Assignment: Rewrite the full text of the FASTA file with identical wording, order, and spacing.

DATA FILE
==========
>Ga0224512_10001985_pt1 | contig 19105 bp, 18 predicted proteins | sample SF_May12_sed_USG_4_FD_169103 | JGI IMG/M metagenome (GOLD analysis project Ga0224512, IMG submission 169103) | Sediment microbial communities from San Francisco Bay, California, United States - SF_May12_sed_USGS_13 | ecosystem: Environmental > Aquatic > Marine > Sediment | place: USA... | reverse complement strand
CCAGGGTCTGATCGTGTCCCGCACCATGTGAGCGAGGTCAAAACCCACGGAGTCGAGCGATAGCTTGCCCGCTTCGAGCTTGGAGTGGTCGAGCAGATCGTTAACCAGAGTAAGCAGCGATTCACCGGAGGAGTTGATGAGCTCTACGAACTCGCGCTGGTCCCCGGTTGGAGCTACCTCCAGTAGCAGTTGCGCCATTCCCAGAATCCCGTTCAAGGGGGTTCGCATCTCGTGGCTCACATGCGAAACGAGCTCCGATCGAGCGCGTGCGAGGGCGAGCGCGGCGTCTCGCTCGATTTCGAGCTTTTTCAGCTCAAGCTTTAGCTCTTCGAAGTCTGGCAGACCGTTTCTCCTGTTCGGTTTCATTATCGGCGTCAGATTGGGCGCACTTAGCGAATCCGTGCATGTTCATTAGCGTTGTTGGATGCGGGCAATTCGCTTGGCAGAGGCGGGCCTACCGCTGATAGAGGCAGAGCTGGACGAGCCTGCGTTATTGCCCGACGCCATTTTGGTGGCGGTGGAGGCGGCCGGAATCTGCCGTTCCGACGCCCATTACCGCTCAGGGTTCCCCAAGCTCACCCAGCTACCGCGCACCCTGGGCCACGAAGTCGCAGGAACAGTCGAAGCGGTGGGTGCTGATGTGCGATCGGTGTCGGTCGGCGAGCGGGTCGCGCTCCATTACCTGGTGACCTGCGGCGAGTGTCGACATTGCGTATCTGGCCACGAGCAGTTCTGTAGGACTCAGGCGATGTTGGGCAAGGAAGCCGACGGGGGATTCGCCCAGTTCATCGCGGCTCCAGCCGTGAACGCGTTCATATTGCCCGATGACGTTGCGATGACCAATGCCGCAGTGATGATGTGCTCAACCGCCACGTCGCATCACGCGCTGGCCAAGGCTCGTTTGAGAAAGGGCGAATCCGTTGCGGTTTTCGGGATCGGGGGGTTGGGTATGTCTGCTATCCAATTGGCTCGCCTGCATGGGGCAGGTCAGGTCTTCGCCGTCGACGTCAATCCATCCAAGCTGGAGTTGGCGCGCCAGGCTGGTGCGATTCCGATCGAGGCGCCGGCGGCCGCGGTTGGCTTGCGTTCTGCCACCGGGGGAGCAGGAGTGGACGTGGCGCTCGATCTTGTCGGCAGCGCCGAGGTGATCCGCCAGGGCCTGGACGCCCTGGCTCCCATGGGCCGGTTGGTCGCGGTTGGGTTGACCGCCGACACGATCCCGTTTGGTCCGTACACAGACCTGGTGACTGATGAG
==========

>Ga0224512_10001985_pt1 | contig 19105 bp, 18 predicted proteins | sample SF_May12_sed_USG_4_FD_169103 | JGI IMG/M metagenome (GOLD analysis project Ga0224512, IMG submission 169103) | Sediment microbial communities from San Francisco Bay, California, United States - SF_May12_sed_USGS_13 | ecosystem: Environmental > Aquatic > Marine > Sediment | place: USA... | reverse complement strand
CCAGGGTCTGATCGTGTCCCGCACCATGTGAGCGAGGTCAAAACCCACGGAGTCGAGCGATAGCTTGCCCGCTTCGAGCTTGGAGTGGTCGAGCAGATCGTTAACCAGAGTAAGCAGCGATTCACCGGAGGAGTTGATGAGCTCTACGAACTCGCGCTGGTCCCCGGTTGGAGCTACCTCCAGTAGCAGTTGCGCCATTCCCAGAATCCCGTTCAAGGGGGTTCGCATCTCGTGGCTCACATGCGAAACGAGCTCCGATCGAGCGCGTGCGAGGGCGAGCGCGGCGTCTCGCTCGATTTCGAGCTTTTTCAGCTCAAGCTTTAGCTCTTCGAAGTCTGGCAGACCGTTTCTCCTGTTCGGTTTCATTATCGGCGTCAGATTGGGCGCACTTAGCGAATCCGTGCATGTTCATTAGCGTTGTTGGATGCGGGCAATTCGCTTGGCAGAGGCGGGCCTACCGCTGATAGAGGCAGAGCTGGACGAGCCTGCGTTATTGCCCGACGCCATTTTGGTGGCGGTGGAGGCGGCCGGAATCTGCCGTTCCGACGCCCATTACCGCTCAGGGTTCCCCAAGCTCACCCAGCTACCGCGCACCCTGGGCCACGAAGTCGCAGGAACAGTCGAAGCGGTGGGTGCTGATGTGCGATCGGTGTCGGTCGGCGAGCGGGTCGCGCTCCATTACCTGGTGACCTGCGGCGAGTGTCGACATTGCGTATCTGGCCACGAGCAGTTCTGTAGGACTCAGGCGATGTTGGGCAAGGAAGCCGACGGGGGATTCGCCCAGTTCATCGCGGCTCCAGCCGTGAACGCGTTCATATTGCCCGATGACGTTGCGATGACCAATGCCGCAGTGATGATGTGCTCAACCGCCACGTCGCATCACGCGCTGGCCAAGGCTCGTTTGAGAAAGGGCGAATCCGTTGCGGTTTTCGGGATCGGGGGGTTGGGTATGTCTGCTATCCAATTGGCTCGCCTGCATGGGGCAGGTCAGGTCTTCGCCGTCGACGTCAATCCATCCAAGCTGGAGTTGGCGCGCCAGGCTGGTGCGATTCCGATCGAGGCGCCGGCGGCCGCGGTTGGCTTGCGTTCTGCCACCGGGGGAGCAGGAGTGGACGTGGCGCTCGATCTTGTCGGCAGCGCCGAGGTGATCCGCCAGGGCCTGGACGCCCTGGCTCCCATGGGCCGGTTGGTCGCGGTTGGGTTGACCGCCGACACGATCCCGTTTGGTCCGTACACAGACCTGGTGACTGATGAG